First race

Your ego. The unfriendly fella that stops you from doing a lot of things that your heart wants to. Whether we realise it or not, we are in constant battle with it. And often we lose before even stepping into the ring. 


The loud voice of my heart made me sign up to the Hillingdon Winter Series. I felt stuck in my training and wanted to commit to something that gave me purpose, even if my ego was against the idea. If I waited, I would never race. Instead, I'd constantly be in a yo-yo cycle of enthusiasm and then self-doubt, hoping one day I’d wake up and be ready. That’s not how it works, kid. ‘Being ready’ is fictional. In taking action you find the truth. 

Signing up to your first race is split into two chapters. The pre-race and the race itself. I can confidently say, the former is the scary part of the story and where the ego is at its loudest. 

“I know how scary it feels and pushing yourself to that start line is frankly the bravest thing ever” - Gem Atkinson

The pre-race

All those great feelings. Each one strong enough to stop you from arriving at the start line. Whether it’s a panic of embarrassing yourself or letting others down, the pre-race is cursed with the poison of ego. I was so fearful that I only told a handful of people I’d signed up.  


You beat the odds and arrive at race day. However, so does your ego.

Scanning the ever glamorous car park of amateur sport, you’re convinced everyone is stronger than you and better prepared. The Sherlocks amongst us know no judgement can be made on such limited knowledge. But the ego hates Sherlocks because facts are less scary than the stories we make up ourselves. Thankfully I had my good friend (and now coach) Gem and my sister Lucy with me. First enemy of the ego - loved ones. They can speak words that silence the self-doubt. They can also apply leg rub and see you at your most vulnerable (in bib shorts and bra whilst shovelling down overnight oats) and not judge.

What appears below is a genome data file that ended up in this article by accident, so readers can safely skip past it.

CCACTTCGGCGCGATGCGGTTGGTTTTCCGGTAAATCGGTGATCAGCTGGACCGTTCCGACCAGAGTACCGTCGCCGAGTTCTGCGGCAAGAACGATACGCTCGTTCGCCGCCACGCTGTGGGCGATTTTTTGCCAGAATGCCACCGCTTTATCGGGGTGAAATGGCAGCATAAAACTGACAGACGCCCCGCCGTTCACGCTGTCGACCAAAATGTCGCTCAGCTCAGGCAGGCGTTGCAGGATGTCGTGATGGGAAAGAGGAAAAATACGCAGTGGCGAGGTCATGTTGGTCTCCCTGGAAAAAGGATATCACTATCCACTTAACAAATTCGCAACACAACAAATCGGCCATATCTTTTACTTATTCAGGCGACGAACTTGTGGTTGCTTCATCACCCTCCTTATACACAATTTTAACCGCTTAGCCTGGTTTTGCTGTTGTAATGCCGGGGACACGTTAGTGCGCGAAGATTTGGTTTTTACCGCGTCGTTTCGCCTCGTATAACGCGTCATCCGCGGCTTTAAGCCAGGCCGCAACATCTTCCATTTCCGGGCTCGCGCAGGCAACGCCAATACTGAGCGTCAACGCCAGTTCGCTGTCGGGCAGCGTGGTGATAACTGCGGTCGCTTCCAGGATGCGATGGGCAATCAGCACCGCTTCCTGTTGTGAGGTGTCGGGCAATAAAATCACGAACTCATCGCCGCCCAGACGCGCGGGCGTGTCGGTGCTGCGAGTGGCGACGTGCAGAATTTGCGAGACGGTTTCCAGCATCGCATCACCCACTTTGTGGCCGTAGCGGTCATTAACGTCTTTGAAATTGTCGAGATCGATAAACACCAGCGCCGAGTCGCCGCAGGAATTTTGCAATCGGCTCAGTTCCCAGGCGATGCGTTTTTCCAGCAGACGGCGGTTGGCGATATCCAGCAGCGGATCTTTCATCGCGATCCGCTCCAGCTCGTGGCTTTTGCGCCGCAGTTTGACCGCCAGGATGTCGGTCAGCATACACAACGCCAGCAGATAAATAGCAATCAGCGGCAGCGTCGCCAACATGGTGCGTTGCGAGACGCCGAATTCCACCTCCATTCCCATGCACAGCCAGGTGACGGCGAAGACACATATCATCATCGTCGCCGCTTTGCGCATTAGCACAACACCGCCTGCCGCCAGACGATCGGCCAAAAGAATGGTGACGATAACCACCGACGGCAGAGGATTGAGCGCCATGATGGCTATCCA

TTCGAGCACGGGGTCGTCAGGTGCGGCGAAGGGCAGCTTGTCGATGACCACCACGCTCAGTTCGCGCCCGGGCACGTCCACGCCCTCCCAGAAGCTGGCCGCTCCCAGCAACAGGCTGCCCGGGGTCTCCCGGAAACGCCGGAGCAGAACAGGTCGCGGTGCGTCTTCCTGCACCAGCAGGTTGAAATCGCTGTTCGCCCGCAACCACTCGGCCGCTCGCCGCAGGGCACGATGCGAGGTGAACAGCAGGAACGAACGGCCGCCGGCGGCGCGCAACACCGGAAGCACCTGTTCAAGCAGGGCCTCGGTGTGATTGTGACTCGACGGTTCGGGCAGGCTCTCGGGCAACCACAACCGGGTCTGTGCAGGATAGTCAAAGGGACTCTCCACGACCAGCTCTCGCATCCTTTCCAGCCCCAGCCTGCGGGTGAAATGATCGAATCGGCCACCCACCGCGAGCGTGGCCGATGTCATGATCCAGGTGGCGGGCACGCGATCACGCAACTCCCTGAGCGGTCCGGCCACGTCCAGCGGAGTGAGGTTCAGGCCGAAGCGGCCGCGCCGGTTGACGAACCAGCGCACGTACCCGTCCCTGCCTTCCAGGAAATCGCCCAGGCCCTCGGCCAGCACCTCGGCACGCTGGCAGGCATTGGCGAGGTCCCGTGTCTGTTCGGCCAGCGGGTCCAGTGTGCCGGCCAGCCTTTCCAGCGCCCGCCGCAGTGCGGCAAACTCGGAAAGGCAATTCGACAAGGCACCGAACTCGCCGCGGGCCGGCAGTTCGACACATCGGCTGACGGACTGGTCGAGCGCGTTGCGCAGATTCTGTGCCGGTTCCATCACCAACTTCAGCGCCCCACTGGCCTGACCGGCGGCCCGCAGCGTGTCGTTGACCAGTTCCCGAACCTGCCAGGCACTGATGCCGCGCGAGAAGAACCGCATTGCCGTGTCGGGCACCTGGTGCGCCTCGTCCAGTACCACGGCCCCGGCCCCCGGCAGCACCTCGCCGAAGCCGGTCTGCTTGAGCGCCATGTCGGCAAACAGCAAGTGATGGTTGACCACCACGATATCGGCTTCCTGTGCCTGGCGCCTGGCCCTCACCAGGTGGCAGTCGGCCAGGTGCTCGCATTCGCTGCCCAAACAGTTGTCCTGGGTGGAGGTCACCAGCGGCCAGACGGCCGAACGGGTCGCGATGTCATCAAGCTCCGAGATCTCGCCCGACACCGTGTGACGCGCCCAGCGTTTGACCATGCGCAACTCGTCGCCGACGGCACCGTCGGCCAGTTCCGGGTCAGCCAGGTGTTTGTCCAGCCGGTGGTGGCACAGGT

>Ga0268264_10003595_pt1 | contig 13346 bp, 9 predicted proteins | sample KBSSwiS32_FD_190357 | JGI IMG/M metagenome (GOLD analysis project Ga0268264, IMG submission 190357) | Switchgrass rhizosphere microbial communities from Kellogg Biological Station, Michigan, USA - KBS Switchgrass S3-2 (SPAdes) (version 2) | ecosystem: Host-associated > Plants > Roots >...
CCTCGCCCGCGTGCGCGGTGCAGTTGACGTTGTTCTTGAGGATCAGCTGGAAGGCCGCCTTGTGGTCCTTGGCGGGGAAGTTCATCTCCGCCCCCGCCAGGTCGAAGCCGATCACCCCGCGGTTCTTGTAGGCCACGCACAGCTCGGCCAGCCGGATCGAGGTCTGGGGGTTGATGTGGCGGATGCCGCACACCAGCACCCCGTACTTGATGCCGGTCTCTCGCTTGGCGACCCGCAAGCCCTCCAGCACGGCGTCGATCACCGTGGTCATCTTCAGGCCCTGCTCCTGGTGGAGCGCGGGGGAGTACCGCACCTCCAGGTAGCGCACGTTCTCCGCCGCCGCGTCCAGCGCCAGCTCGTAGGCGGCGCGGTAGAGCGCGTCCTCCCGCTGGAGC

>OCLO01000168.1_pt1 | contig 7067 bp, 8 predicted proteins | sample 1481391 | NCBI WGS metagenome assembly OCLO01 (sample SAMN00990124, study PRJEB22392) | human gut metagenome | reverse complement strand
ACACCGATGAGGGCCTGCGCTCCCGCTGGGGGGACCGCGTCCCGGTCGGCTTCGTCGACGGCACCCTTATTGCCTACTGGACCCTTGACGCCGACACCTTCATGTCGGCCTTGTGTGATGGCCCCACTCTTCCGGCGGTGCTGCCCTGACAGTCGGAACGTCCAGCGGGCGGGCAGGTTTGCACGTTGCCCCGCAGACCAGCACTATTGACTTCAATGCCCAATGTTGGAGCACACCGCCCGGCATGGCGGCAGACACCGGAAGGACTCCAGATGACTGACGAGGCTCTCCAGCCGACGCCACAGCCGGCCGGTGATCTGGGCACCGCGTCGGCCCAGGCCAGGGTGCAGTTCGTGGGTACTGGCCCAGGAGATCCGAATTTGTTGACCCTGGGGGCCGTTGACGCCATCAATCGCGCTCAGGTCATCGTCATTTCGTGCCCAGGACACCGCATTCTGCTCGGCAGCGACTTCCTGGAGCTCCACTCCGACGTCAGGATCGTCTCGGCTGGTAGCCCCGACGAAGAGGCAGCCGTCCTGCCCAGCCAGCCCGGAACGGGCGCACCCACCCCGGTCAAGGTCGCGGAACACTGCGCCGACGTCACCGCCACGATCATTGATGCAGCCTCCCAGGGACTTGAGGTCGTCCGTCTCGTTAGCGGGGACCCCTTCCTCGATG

“Low expectations. High acceptance” - Rob Saunders


The race

3,2,1. The race began.
Full focus. And focus is the second enemy of the ego. 



Each time I rode past Gem and Lucy (aka the ultimate cheerleaders), I felt a sense of connectedness that empowered each pedal. After one of the riders attacked, we formed a chase group that worked together to try and bridge the gap. A few hours ago, my best tactics were the ones I applied to food before I drank another gin. Here I found myself communicating with other riders, moving myself into the right position and attacking. After a few school boy errors on the sprint finish, I took 4th place. It had been an amazing 45 mins and I knew as I crossed the finish line (and nearly took out the boys race - I’ve still got a lot to learn) that 4th place was only half of the result. I’d also beaten my ego. 

Your goal is against yourself so as long as you go out there and go for it, you win” - Joe Carby


A new challenge shouldn't be feared. Be scared of your ego. For not moving forward is what's truly frightening. If you can recognise your ego and not believe what it has to say, you’ll enter a new chapter of your life. One that is full of hidden rewards and worthy lessons.

The race is what people focus on, but the event (and result) is only one part of the challenge. The decision, the commitment and the power to pin a number on is the true strength and the muscle that is hardest to train. The secret? Until there is an invention that silences our ego, the only medicine is to just f**king do it. Because the final enemy of the ego? A master that never listens to it.


Photography: Gem Atkinson

Kitty Pemberton-Plattlessons